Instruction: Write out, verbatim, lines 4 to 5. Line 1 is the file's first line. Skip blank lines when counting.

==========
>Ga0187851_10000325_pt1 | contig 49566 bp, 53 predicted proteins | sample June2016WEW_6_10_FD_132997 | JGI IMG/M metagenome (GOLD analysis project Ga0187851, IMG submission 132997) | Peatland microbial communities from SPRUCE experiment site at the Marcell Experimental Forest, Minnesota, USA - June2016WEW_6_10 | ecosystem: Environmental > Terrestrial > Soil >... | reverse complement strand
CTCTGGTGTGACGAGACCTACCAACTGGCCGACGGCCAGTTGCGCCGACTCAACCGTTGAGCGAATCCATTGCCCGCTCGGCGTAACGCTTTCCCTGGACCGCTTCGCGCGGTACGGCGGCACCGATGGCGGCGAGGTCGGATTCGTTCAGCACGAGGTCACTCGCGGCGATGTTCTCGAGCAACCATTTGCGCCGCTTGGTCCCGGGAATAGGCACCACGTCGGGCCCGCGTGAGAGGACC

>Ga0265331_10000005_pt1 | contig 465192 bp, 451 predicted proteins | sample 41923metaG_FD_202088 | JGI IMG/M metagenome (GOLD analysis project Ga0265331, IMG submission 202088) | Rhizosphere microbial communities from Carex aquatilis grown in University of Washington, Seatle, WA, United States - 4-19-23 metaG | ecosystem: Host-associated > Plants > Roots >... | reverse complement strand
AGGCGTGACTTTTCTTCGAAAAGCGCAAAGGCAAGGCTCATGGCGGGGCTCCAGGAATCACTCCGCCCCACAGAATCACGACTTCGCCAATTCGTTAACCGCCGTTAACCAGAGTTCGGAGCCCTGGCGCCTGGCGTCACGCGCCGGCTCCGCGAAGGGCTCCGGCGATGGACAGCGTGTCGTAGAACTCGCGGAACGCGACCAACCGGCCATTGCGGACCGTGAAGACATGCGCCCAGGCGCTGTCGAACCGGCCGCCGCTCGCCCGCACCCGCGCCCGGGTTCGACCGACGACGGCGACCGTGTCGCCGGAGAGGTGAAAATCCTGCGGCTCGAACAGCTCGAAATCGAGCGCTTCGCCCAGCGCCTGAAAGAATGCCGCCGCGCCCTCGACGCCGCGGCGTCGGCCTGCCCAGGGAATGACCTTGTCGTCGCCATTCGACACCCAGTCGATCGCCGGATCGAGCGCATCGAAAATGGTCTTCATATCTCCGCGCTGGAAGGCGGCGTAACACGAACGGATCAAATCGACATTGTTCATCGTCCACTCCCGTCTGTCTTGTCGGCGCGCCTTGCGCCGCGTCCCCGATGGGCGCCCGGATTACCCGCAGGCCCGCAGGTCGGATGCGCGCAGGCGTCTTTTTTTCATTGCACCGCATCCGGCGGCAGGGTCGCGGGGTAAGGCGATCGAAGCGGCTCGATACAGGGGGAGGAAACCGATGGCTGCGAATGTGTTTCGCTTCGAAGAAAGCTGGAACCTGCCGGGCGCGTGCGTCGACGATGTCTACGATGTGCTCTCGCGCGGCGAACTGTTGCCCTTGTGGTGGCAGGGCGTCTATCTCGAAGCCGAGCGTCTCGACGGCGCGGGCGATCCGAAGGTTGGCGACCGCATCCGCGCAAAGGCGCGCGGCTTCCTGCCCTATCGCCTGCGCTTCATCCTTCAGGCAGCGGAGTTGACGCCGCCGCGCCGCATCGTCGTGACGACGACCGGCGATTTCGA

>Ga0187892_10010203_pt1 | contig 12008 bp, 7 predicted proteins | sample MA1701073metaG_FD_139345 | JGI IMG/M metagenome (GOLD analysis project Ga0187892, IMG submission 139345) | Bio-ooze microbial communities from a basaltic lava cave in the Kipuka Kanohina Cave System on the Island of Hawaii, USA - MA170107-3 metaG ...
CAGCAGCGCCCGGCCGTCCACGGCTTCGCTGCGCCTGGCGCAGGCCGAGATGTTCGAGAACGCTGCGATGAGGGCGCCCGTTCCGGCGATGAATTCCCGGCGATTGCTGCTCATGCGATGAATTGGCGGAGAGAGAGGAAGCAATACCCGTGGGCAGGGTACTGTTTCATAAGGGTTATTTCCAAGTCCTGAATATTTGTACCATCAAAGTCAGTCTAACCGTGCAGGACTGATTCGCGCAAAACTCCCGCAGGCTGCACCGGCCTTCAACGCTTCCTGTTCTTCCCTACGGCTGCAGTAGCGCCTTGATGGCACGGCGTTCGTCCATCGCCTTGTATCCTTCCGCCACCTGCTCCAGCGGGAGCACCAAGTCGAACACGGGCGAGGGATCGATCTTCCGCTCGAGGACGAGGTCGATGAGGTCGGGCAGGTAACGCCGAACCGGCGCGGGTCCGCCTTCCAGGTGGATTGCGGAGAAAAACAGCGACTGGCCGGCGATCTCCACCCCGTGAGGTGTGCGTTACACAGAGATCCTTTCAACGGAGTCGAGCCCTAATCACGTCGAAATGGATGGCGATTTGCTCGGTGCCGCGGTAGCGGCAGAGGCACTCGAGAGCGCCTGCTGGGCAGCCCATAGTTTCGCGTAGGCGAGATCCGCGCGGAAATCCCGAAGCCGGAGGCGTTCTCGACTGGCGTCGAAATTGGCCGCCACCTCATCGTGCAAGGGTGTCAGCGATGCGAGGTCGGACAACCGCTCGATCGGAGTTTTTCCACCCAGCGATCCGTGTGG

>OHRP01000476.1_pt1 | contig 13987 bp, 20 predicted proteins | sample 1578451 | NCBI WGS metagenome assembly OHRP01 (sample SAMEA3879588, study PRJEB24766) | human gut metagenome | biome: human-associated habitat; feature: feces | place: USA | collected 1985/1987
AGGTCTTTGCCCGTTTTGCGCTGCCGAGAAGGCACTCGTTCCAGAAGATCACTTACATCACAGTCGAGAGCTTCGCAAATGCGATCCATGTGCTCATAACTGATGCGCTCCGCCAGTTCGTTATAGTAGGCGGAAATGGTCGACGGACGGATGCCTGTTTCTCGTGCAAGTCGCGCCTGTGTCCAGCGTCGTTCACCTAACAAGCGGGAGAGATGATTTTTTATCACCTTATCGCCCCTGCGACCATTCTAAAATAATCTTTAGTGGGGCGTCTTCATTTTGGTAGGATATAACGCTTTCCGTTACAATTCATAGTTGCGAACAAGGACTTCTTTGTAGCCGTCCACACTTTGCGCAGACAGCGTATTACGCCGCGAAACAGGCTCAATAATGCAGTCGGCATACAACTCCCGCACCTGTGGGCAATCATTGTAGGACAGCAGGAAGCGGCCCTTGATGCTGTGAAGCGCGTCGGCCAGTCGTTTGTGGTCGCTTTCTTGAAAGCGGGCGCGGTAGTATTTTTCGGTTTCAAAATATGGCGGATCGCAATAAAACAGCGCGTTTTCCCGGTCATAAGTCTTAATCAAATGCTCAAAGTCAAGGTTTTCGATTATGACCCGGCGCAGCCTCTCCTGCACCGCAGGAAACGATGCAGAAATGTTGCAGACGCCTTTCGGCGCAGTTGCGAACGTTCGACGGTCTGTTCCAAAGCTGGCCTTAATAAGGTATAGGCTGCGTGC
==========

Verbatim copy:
AGGCGTGACTTTTCTTCGAAAAGCGCAAAGGCAAGGCTCATGGCGGGGCTCCAGGAATCACTCCGCCCCACAGAATCACGACTTCGCCAATTCGTTAACCGCCGTTAACCAGAGTTCGGAGCCCTGGCGCCTGGCGTCACGCGCCGGCTCCGCGAAGGGCTCCGGCGATGGACAGCGTGTCGTAGAACTCGCGGAACGCGACCAACCGGCCATTGCGGACCGTGAAGACATGCGCCCAGGCGCTGTCGAACCGGCCGCCGCTCGCCCGCACCCGCGCCCGGGTTCGACCGACGACGGCGACCGTGTCGCCGGAGAGGTGAAAATCCTGCGGCTCGAACAGCTCGAAATCGAGCGCTTCGCCCAGCGCCTGAAAGAATGCCGCCGCGCCCTCGACGCCGCGGCGTCGGCCTGCCCAGGGAATGACCTTGTCGTCGCCATTCGACACCCAGTCGATCGCCGGATCGAGCGCATCGAAAATGGTCTTCATATCTCCGCGCTGGAAGGCGGCGTAACACGAACGGATCAAATCGACATTGTTCATCGTCCACTCCCGTCTGTCTTGTCGGCGCGCCTTGCGCCGCGTCCCCGATGGGCGCCCGGATTACCCGCAGGCCCGCAGGTCGGATGCGCGCAGGCGTCTTTTTTTCATTGCACCGCATCCGGCGGCAGGGTCGCGGGGTAAGGCGATCGAAGCGGCTCGATACAGGGGGAGGAAACCGATGGCTGCGAATGTGTTTCGCTTCGAAGAAAGCTGGAACCTGCCGGGCGCGTGCGTCGACGATGTCTACGATGTGCTCTCGCGCGGCGAACTGTTGCCCTTGTGGTGGCAGGGCGTCTATCTCGAAGCCGAGCGTCTCGACGGCGCGGGCGATCCGAAGGTTGGCGACCGCATCCGCGCAAAGGCGCGCGGCTTCCTGCCCTATCGCCTGCGCTTCATCCTTCAGGCAGCGGAGTTGACGCCGCCGCGCCGCATCGTCGTGACGACGACCGGCGATTTCGA

>Ga0187892_10010203_pt1 | contig 12008 bp, 7 predicted proteins | sample MA1701073metaG_FD_139345 | JGI IMG/M metagenome (GOLD analysis project Ga0187892, IMG submission 139345) | Bio-ooze microbial communities from a basaltic lava cave in the Kipuka Kanohina Cave System on the Island of Hawaii, USA - MA170107-3 metaG ...